The largest worldwide climate demonstration in history took place on Sunday. There were more than 2,700 events in 161 countries. But will the People’s Climate March herald a new age in global eco-politics, or will the failures of the 2009 Copenhagen Summit return to haunt the delegates this week in New York when they go to Paris 15 months time?
Orchestrating worldwide events is no mean feat and according to Dorte Cathrine, the head of communications and marketing at Avaaz København, one of the event’s organisers, it takes more than just having a funky name. “Avaaz is a global online community that helps groups around the world arrange events,” she said. “It means a voice in several languages”.
With 2 million signatures on its latest petition calling on world leaders to address climate change, the international profile of Avaaz looks set to rise.
Fighting political deadlock
Demonstrators gathered in front of the courthouse at Nytorv on Sunday, adorned in anything green (think St Patrick’s day, minus the leprechauns) to demanded a new direction in the fight against global warming. “It was a very big success,” according to event facilitator Theo Askov. “Everything went according to plan, and there was a very positive atmosphere.”
“We need change in how we approach the current climate crisis. Our focus is on 100 percent clean energy and sustainability. Our event was part of a much larger global event and it was important to us that Copenhagen was on the world map on Sunday,” he said.
Monica Frassoni, the co-chair of the European Green Party in Brussels, is however of the opinion that such demonstrations can’t solve the political deadlock over climate change. “We have to face the fact that these kinds of mobilisations are key and indispensable, but are at the moment not able, by themselves, to create real influence when things are decided – they are the first step in a long march," she said.
Leading by example
Inspiring political change is easier said than done, but leading by example has cemented Denmark’s place at the negotiation table on climate issues. “Denmark is generally the leading country in Europe on climate issues, producing the largest share of electricity from solar power and particularly wind power – 30 percent in 2012,” Askov pointed out.
“However, in the transport sector, which accounts for 20 to 25 percent of CO2 emissions, it is falling behind, as emissions are still rising. Denmark is also one of the leading countries in district heating from waste combustion and bio-fuels,” he said. With Copenhagen on target to become the first carbon-neutral capital in the world by 2025, Denmark looks set to be able to speak with some authority on climate issues.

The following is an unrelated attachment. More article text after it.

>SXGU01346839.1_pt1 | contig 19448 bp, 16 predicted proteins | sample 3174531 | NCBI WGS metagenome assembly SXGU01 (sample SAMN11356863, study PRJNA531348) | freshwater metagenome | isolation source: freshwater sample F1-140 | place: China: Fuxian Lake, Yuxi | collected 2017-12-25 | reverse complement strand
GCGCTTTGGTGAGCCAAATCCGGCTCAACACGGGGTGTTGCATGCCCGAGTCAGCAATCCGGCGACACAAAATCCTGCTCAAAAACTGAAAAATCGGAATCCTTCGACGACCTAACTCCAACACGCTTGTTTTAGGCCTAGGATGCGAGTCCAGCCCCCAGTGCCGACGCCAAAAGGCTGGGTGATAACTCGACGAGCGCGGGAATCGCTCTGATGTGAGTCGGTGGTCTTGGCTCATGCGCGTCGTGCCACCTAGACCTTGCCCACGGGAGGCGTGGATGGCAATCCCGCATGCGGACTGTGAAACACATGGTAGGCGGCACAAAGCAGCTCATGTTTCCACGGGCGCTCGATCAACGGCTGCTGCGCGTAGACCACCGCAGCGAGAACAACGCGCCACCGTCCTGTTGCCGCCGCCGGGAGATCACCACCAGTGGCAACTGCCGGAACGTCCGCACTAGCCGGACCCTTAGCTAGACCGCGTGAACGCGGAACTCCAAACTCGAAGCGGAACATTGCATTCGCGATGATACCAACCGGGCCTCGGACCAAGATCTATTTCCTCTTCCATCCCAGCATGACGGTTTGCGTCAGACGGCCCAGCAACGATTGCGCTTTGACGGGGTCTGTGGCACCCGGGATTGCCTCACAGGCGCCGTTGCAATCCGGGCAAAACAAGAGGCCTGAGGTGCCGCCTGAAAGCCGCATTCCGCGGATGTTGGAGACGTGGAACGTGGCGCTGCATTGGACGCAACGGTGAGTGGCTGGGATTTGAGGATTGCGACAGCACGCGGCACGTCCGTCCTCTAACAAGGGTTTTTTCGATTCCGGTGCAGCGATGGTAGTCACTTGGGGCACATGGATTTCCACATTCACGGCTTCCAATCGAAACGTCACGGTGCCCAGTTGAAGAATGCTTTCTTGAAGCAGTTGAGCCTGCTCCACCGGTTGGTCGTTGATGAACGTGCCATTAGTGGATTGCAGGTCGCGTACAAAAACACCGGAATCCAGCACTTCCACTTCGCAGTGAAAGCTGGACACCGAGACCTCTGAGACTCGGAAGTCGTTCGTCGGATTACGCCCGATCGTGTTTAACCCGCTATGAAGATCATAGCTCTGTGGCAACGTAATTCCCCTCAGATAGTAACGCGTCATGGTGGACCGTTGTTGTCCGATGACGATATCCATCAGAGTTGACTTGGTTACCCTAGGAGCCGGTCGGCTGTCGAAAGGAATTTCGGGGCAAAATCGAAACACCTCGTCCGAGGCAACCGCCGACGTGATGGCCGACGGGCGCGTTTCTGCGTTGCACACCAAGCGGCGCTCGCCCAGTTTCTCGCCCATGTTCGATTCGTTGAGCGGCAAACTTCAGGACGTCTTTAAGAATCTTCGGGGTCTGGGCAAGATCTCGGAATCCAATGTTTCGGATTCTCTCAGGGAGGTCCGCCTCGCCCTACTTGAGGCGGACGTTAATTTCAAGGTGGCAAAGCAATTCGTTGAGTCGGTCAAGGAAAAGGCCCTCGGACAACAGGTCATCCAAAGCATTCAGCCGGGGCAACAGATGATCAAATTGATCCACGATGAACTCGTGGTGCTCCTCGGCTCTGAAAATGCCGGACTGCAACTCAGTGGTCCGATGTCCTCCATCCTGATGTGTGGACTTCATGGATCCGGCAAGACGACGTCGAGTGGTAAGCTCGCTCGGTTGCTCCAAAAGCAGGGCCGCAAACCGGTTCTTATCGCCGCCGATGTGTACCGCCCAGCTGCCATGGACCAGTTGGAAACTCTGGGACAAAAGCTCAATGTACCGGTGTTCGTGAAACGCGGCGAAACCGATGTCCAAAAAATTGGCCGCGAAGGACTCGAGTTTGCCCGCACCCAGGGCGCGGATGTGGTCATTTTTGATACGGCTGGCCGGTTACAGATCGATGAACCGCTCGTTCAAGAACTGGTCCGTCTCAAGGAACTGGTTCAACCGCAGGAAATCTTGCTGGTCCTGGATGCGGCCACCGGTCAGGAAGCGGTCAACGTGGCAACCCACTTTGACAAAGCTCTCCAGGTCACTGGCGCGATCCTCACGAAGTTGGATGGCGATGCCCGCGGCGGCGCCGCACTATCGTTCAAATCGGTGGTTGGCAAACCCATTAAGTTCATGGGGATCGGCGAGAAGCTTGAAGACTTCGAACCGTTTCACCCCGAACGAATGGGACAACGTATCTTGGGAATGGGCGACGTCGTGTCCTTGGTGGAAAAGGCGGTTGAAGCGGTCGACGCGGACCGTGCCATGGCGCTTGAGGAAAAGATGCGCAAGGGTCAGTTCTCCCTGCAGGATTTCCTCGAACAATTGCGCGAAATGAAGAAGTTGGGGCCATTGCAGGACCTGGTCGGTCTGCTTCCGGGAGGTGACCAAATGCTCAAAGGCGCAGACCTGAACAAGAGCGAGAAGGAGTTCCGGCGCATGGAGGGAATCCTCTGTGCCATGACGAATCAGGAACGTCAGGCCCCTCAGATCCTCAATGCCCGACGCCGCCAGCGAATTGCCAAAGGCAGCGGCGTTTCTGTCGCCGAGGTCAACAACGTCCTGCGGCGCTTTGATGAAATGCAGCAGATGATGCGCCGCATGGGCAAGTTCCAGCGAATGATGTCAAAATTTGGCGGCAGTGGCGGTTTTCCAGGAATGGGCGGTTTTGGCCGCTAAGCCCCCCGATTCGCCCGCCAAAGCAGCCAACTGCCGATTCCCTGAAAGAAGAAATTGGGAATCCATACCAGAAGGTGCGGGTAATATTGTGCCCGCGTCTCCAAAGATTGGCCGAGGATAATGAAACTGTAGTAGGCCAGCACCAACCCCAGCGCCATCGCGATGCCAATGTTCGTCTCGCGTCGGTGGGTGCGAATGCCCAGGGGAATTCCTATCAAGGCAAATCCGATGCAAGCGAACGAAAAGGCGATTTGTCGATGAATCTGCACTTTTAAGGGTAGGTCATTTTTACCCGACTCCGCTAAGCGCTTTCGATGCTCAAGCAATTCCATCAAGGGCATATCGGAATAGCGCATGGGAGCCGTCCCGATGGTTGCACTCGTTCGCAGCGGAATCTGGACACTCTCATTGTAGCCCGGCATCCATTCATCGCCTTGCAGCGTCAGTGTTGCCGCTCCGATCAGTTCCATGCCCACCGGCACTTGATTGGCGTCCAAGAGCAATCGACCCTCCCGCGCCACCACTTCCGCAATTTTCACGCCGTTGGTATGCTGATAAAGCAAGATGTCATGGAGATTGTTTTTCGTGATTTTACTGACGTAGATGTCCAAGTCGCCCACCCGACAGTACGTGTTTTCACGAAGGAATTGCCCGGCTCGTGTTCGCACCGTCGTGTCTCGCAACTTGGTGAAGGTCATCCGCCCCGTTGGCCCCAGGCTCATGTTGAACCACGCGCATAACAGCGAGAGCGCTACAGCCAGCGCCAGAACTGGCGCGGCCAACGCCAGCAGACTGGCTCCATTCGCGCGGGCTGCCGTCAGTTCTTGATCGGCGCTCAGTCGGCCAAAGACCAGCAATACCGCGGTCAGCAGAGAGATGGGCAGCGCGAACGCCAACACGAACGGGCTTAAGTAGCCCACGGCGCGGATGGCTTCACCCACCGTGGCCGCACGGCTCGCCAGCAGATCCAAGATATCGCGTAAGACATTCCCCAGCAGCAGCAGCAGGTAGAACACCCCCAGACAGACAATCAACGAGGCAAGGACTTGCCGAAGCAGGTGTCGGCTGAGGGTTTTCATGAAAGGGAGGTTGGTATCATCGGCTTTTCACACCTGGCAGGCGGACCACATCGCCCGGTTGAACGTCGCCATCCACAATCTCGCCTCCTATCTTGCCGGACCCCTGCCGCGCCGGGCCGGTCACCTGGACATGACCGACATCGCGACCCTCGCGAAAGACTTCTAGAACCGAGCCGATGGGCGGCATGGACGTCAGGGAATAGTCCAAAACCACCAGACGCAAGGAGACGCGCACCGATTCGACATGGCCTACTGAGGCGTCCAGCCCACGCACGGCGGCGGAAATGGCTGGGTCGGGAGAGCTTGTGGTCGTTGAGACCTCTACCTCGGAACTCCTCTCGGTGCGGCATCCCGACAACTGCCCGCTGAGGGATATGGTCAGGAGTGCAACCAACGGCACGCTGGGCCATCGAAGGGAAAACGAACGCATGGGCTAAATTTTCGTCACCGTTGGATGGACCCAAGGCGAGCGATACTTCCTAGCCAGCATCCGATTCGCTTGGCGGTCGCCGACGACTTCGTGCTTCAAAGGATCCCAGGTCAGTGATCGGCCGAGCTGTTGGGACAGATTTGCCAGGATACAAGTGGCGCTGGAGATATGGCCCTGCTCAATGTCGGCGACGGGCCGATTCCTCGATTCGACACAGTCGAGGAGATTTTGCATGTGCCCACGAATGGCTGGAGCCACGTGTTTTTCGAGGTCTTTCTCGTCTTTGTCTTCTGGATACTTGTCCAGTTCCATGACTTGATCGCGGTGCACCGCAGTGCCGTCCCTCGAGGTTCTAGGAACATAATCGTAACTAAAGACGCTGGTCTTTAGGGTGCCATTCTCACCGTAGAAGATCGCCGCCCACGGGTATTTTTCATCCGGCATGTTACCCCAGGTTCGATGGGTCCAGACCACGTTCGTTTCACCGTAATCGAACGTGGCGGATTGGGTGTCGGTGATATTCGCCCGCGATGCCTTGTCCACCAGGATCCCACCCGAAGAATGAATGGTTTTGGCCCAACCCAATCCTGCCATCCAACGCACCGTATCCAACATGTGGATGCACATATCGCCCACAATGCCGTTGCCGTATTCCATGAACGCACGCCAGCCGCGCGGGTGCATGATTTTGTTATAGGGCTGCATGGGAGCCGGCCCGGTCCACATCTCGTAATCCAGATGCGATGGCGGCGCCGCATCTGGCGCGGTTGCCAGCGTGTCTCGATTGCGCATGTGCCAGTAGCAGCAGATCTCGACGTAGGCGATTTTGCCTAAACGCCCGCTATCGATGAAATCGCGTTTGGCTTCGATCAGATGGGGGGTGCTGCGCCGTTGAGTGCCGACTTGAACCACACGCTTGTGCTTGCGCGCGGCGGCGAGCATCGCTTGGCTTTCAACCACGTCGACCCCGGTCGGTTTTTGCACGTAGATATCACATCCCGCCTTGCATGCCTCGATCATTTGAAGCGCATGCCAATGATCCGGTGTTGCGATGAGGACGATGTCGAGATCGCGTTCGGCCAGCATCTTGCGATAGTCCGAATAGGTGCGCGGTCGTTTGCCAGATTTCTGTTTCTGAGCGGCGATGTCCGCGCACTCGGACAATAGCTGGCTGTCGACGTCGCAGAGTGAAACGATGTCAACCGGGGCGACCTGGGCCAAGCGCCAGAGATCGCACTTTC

EU – a leader no more
Frassoni feels however that the EU as a whole is losing its edge on green issues. “It has lost its ambition to be a leader by the side of the world, and that is because a lot of governments and the commission have lowered it as a priority, as they see it as being in competition with economic reform,” she explained.
“We have to link the fight against climate change and the problem of the economic recovery to a much greater extent. There are a lot of very good examples that show the positive impact of green technologies and the green economy – they are very important,” she continued.
She reveals though that, while developments might enhance implementation of green technology, the political outlook is not encouraging. “In a political sense it will not be easier, it will probably be much more difficult,” she said.
Lessons from COP15
After the diplomatic debacle at the 2009 UN Climate Change Conference in Copenhagen – when a leaked draft text sabotaged confidence between key negotiators and the Danish climate and energy minister, Connie Hedegaard resigned, in the middle of negotiations – according to Fassoroni, a fresh approach is needed.
“The biggest lesson is that major pressure from NGOs and public opinion are not enough to make national and international governments change their minds,” she stressed.
“We have to make an impact from the inside, which includes working with parliamentarians and ministers, but also with companies and economic parties. The sad reality is that we need mobilisation that goes beyond the people.”
All eyes on Paris
The UN secretary-general, Ban Ki Moon, summoned delegates and a sprinkling of the world’s glitterati to a one-day summit in New York this week. Leonardo DiCaprio was named as the new climate change representative. In December delegates will meet again in Lima for the 2014 Climate Change
But all eyes are on the 2015 Climate Change Summit in Paris, where it is hoped that a legally binding agreement can be reached. Askov is optimistic that recent developments could mark “a turning point leading to an agreement in Paris”. Frassoni, on the other hand, believes reaching a final agreement is possible, “but it is not a given”.